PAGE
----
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The Rarity of Zuhd in Leadership

It is reported that Sufyān Al-Thawrī – Allāh have mercy on him – said:

I have not seen less zuhd (abstinence) in anything than leadership; you can see a man renouncing food, drink, wealth and clothing, but if his leadership is contested, he vehemently defends and has enmity over it.

Al-Dhahabī, Siyar ʾAʿlām Al-Nubalāʾ 7:262.

Filthy Silk

It is reported that a shaykh (older man) once came and greeted ‘Alī – Allāh be pleased with him, wearing a cloak decorated with silk at the front. He said to the man, What is this filth under your beard? The man looked around and said, I do not see anything. Another man said, He means the silk embroidery. The shaykh said, In that case, we will throw it away and never wear [such a thing] again.

Ibn Abī Shaybah, Al-Muṣannaf article 25187

From the Beauty of Knowledge

It is reported that Imām Aḥmad b. Ḥanbal – Allāh have mercy on him – said:

Al-Shāfi’ī saw me sitting in his circle, and there was some ink on my shirt I was trying to hide. He said, “Young man, why are you hiding it? Having ink on ones clothes is a sign of lofty conduct: to the sight it is black, but to the insight it is white (with the light of knowledge).”

It is reported that ‘Abdullāh b. Al-Mubārak – Allāh have mercy on him – said:

Ink on the clothes is the perfume of the scholars.

– Some put this in verse (from Arabic):

The ink-pot’s ink is the perfume of men
As saffron is the perfume of women
So the former befits the garments of those men
As the latter the garments of wives

It is reported that Imām Aḥmad said, seeing the students of ḥadīth approaching with their ink-pots:

These are the lanterns of Islām.

Al-Khaṭīb Al-Baghdādī, Al-Jāmi’ li-Akhlāq Al-Rāwī, articles 508, 509, 512 .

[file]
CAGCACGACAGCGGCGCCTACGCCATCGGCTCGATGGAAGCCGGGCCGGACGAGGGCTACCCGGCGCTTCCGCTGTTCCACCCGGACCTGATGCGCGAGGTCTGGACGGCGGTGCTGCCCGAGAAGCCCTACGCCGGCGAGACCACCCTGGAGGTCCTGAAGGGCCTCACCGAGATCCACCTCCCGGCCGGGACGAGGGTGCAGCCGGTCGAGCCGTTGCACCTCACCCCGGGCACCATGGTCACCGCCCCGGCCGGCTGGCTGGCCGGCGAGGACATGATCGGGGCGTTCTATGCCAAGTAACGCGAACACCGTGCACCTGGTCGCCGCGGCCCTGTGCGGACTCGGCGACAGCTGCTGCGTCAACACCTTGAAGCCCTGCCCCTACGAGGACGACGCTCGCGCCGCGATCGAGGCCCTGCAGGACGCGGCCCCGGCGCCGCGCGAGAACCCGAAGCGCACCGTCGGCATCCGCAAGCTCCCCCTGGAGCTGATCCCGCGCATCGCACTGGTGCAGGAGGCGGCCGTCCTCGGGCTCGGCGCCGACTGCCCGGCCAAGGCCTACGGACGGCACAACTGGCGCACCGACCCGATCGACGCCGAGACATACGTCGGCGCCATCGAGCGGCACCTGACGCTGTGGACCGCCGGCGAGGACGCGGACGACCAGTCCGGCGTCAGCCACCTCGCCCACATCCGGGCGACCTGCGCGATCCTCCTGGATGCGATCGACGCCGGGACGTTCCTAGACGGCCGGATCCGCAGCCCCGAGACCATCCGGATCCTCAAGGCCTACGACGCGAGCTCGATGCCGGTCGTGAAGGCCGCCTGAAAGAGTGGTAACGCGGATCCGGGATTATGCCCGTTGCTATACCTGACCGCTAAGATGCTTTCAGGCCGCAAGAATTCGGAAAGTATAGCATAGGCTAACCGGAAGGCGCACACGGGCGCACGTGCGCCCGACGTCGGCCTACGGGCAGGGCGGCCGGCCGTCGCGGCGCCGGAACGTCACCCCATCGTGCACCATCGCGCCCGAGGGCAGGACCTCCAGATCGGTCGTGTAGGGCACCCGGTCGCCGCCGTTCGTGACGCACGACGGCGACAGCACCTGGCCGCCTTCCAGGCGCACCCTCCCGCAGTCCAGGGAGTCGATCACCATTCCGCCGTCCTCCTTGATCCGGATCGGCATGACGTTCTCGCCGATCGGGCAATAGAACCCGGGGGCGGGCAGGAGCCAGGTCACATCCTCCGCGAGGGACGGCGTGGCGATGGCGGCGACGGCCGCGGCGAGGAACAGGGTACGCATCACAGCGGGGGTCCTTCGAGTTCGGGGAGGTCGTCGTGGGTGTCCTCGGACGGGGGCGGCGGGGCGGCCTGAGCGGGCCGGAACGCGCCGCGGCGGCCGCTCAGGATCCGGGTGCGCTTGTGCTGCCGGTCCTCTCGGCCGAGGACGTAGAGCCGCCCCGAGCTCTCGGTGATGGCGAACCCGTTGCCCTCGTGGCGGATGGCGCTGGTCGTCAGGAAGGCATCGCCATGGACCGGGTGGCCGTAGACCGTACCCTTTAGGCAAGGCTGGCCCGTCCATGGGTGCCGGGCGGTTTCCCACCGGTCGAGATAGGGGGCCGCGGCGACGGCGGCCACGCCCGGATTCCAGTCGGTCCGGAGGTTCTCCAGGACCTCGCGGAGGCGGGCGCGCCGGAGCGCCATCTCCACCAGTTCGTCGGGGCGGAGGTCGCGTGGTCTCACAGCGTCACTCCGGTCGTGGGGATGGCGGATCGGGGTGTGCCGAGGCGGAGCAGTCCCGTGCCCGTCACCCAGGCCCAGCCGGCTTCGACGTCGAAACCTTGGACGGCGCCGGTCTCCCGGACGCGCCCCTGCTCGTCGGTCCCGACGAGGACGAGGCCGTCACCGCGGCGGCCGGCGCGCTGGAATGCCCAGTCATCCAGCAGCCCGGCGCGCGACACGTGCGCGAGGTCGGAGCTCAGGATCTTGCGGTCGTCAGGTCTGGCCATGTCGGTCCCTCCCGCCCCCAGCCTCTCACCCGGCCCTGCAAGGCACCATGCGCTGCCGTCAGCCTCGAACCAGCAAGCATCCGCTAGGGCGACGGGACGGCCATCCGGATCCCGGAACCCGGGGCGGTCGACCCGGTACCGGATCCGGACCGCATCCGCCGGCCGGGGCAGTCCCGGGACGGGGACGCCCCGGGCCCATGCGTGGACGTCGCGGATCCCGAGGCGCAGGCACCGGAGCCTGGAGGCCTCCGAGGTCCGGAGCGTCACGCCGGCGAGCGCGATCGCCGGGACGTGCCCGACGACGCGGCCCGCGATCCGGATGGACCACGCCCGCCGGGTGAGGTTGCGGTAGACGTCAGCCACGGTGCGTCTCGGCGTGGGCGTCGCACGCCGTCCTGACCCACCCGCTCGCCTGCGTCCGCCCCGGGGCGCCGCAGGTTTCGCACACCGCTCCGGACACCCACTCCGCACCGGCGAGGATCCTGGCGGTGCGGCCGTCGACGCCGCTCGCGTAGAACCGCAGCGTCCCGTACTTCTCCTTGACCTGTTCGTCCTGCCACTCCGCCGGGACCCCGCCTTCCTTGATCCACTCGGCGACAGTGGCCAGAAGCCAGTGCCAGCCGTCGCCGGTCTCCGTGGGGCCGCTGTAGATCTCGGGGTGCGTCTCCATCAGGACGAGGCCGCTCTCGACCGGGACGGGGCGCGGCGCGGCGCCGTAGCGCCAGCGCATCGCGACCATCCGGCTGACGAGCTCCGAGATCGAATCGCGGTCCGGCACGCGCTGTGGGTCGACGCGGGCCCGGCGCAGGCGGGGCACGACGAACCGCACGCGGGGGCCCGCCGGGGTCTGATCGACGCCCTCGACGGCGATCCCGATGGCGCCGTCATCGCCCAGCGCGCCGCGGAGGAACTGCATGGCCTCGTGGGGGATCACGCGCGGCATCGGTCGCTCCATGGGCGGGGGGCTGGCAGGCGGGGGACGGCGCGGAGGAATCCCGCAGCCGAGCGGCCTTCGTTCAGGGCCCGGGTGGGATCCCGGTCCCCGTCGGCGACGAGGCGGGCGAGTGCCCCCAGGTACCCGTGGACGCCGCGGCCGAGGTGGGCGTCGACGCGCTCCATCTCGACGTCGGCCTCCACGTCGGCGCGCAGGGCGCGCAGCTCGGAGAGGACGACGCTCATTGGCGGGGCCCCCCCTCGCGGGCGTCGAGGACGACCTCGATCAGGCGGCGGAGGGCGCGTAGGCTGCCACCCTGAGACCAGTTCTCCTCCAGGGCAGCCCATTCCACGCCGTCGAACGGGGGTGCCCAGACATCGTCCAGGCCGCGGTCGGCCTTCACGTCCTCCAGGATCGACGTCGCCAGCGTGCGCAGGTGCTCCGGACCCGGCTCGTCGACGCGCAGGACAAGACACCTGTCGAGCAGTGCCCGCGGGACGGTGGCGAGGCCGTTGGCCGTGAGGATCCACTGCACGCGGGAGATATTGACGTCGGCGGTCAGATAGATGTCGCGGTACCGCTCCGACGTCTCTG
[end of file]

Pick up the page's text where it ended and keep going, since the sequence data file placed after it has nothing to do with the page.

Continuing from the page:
The Recommendation for Men to Smell Pleasant [wearing perfume]

It is reported from Abī Qilābah that when Ibn ‘Abbās – Allāh be pleased with him – went out to the masjid, the neighbors knew that he had passed due the pleasant scent [of perfume] that came from him.

It is reported that ‘Abdullāh [Ibn Masʿūd] used to use perfume that had musk in it.

It is reported that ‘Uthmān b. ‘Ubaydillāh – the freedman of Sa’d b. Abī Waqqās – said:

I used to see Ibn ‘Umar, Abū Hurayrah, Abū Qatādah and Abū Usayd Al-Sā’idī – Allāh be pleased with them – passing by us when we were still in school, and we could smell the scent of amber from them.

It is reported that ‘Abdullāh [Ibn Masʿūd] could be recognized by the smell of his perfume as he approached.

It is reported from Nufay’ the freedman of ‘Abdullāh [Ibn Masʿūd] that he said:

‘Abdullāh was one of the most pleasant scented people and wore the cleanest whitest thowb (garment).

It is reported that ‘Abdullāh b. Ja’far – Allāh have mercy on him – used to crush musk and apply it in his hair.

It is reported that Umm Razīn said:

I used to gift perfume to Ibn ‘Abbās – Allāh be pleased with him. He said: “There is nothing the Quraysh like more.” She added, “And he would give us Al-Wars (a plant whose leaves are used to dye fabric).”

Ibn Abī Shaybah, Kitāb Al-Adab, articles 92 – 99.

The hard life now for the good life later

It is reported that Ḥafṣah – Allāh be pleased with her – once said to her father (‘Umar, during his Caliphate):

Allāh has increased the provisions; if only you would eat better food than the food you eat now and wear softer clothes then those you wear now?! He said, “I will argue [against] you with your own self: Was not the condition of Allāh’s Messenger – praise and peace be upon him – such-and-such [when you were his wife]!?” He kept reminding her until she cried. He continued, “I have told you, by Allāh, I will share in their hard living (in this world, referring to The Prophet and Abū Bakr) so that I may partake in their good life (in Paradise).”

Hunād b. Al-Sarī, Al-Zuhd article 687; Imām Aḥmad, Al-Zuhd article 201, et al. (1)

(1) Shaykh Abd Al-Raḥmān Al-Farīwā`ī explains in his edition of Hunād’s Al-Zuhd that this narration is ṣaḥīḥ if it is confirmed that Muṣ’ab b. Sa’d heard it from Ḥafṣah; otherwise its chain of transmission is mursal ṣaḥīḥ (i.e. it is authentic except there is a missing link between Mus’ab and Ḥafṣah)